When I look back, standing here 16 years later, it was never the students, at least not the ones in my room. Yes, Derek was born addicted to crack and never, in the year I knew him, developed a sense of empathy or the ability to learn to read, but all of the rest did to one extent or another. One girl in my class I grew to love and respect to the point that I named one of my daughters after her.
It wasn't the parents, either. Again, Derek's mother was scary. Trevaris' mother was scary. But Regina's mother read to her every night and was going to school to become something. They moved at the end of the year, out of the projects and into a grandmother's house in the county. Hector's stepfather moved his whole family out of the city. I sat down with Trinity Nelson's mother and filled out the deseg paperwork for her to get Trinity into a county school. Get her out of here. Langston's mother--I mean, she named her twins Langston and Martin--was so angry that her kids were bused in from the south side, that when I gave her information on homeschooling in April, she pulled her sons out and I never saw them again.
It was the system that dragged me down. The system and the circumstances. I ate lunch every day with the two other young white chicks--Karla had a different lunch and ate with the kindergarten teachers, all but one of which had windowless basement classrooms. And we sat, shell-shocked, completely unsupported in this warzone. The overcrowding was a bomb waiting to go off, a bomb fed by bad food and uncaring administrators and violence.
There was, in fact, a bomb threat, several in a row, which led to fire alarms that had never been practiced. The fact that my little first graders made it out of the building without being trampled to death is something I still can't chalk up to anything but miracle. Our answer for how to respond to a bomb threat was to walk around the block. For hours. Walk around the gigantic building that might just explode. And then come back in and find Jody's purse is missing.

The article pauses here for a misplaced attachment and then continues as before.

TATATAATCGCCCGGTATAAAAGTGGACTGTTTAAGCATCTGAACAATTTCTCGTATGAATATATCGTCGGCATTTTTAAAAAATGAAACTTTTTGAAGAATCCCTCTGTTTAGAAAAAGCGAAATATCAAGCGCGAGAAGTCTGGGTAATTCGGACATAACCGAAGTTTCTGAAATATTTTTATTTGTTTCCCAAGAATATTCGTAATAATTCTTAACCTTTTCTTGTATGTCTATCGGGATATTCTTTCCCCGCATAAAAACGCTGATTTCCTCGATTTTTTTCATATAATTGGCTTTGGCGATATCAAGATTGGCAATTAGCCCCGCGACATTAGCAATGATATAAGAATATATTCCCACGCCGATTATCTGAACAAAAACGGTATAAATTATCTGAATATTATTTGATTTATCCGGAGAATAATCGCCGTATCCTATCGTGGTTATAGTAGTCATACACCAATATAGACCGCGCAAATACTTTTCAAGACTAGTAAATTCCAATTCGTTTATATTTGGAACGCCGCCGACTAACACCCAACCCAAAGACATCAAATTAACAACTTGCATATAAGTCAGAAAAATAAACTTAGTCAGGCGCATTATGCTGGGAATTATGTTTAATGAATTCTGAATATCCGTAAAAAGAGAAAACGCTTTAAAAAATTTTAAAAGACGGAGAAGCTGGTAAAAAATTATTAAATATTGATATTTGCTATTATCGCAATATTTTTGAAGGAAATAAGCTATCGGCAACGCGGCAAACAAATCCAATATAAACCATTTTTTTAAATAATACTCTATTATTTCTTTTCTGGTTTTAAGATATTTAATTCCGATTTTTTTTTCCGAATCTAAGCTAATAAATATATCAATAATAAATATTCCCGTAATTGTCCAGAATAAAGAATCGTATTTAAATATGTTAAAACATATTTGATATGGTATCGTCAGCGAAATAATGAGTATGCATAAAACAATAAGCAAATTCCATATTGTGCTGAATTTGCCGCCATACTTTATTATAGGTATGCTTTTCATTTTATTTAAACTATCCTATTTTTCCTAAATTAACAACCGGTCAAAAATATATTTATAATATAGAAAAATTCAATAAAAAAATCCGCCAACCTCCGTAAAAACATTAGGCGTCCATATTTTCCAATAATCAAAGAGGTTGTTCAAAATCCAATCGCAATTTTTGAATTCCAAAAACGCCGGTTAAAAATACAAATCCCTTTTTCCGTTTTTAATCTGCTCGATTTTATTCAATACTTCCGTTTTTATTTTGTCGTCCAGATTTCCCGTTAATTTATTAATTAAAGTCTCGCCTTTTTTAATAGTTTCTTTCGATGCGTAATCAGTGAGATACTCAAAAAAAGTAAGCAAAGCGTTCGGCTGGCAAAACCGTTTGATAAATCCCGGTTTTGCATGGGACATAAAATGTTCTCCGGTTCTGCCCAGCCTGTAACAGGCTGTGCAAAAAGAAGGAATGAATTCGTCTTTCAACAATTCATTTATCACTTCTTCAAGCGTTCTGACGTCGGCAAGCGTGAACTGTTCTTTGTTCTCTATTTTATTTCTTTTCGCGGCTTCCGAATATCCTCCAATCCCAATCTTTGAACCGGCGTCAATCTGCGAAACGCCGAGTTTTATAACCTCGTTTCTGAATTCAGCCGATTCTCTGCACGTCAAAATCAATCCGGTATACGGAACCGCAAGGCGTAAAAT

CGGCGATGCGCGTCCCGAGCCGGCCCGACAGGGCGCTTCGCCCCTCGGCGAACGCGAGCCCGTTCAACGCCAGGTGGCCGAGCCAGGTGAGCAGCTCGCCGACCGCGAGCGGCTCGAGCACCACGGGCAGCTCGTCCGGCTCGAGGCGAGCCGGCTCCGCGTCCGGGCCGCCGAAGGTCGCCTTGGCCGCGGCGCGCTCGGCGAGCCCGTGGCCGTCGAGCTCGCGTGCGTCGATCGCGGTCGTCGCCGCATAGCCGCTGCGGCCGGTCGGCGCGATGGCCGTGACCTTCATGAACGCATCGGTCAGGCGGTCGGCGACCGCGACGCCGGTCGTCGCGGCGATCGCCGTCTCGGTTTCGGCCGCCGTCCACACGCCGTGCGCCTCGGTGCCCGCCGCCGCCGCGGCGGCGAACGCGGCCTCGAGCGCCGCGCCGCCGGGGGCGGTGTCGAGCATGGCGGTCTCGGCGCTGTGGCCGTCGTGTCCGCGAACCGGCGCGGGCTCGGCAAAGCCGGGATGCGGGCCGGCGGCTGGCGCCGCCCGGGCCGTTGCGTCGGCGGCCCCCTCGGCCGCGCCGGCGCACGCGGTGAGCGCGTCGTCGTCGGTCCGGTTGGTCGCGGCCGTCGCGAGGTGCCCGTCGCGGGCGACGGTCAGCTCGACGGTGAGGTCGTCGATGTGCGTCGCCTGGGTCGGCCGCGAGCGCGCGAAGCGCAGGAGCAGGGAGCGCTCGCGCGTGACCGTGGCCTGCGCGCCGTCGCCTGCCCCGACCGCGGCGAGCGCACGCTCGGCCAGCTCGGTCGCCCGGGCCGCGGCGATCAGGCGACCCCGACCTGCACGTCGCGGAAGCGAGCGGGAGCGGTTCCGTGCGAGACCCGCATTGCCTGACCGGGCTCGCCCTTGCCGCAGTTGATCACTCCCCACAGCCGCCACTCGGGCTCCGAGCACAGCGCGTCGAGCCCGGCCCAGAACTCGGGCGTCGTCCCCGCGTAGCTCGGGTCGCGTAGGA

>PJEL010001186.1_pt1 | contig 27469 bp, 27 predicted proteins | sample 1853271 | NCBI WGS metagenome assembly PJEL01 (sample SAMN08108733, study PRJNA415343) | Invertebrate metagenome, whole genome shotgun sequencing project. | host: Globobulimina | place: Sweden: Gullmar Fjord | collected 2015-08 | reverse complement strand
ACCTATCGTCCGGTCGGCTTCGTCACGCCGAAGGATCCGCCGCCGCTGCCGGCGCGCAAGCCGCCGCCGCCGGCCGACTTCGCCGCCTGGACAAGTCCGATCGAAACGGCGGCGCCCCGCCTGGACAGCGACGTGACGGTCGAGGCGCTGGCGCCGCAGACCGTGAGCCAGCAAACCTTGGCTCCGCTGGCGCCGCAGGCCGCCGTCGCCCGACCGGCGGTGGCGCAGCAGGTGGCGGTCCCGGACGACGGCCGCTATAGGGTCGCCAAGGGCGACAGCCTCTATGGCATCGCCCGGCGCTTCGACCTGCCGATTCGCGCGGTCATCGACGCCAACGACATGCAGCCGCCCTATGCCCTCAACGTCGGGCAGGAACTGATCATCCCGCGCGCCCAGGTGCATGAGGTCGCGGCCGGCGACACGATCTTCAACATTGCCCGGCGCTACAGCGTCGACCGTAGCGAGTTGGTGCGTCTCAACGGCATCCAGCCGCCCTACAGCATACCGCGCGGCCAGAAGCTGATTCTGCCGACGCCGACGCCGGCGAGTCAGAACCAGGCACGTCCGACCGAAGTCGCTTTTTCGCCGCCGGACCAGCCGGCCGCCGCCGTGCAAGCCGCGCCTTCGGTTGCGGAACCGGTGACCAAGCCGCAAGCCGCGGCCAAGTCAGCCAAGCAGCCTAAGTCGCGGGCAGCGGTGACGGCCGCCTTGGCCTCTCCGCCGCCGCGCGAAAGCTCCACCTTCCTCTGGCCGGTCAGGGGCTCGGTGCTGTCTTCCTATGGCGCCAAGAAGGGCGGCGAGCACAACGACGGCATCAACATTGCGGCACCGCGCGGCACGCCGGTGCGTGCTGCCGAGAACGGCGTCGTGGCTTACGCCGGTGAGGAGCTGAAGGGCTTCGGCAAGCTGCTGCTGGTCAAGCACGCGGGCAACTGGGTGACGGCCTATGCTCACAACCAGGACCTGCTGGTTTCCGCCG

Jody would drink at lunch, second semester. Nicole and I would pretend not to notice. We'd drink after school, too, all of us, at the mexican restaurant nearby. Sometimes on a Friday night I would down a bottle of wine before I went out with other friends, just to take the edge off. I didn't drink at school, but I wrote letters to friends out of town. I kept a diary. I did most anything to try to fill the vacuum that becomes your soul when you teach--most of the time it's filled with the business of the day, but at Henry it was just sucked dry. Laid bare.
The curriculum support administrator, essentially a vice-principal, never came to my classroom except one time. She came to observe and gave me a mustard-colored carbon copy of her evaluation. It said, "The room is print-rich. It is rich with print." That was all. That and a bunch of checkmarks that said I was doing the right thing. How on earth could she know? As she left, she told me she was going to send Mrs. Morris up some day to teach me how to make bulletin boards the right way. And she left.
We had a social worker, one social worker, for 650 children, that we split with a middle school and another elementary school. No special education paperwork came to fruition from my classroom that year. And when Leon Walker went missing for 16 school days in a row, with me up in my room dutifully marking him absent, it took a personal visit from me to the social worker to get her to make any sort of phone call or visit. He'd been abducted by his non-custodial father. But the social worker hadn't noticed the absences, nor had we found out, since his mother didn't have a phone. Oh, and the social worker had a broken arm. A middle school student had done that.
I was told that if I had problem students, I should send them to Mr. Newman, our blessed security guard. "Teachers can't hit kids, but security guards aren't covered by that rule." I never sent anyone to Mr. Newman. But I don't have much to be proud of beyond that.
I was 21 when I walked into that building. It's enough that I walked out.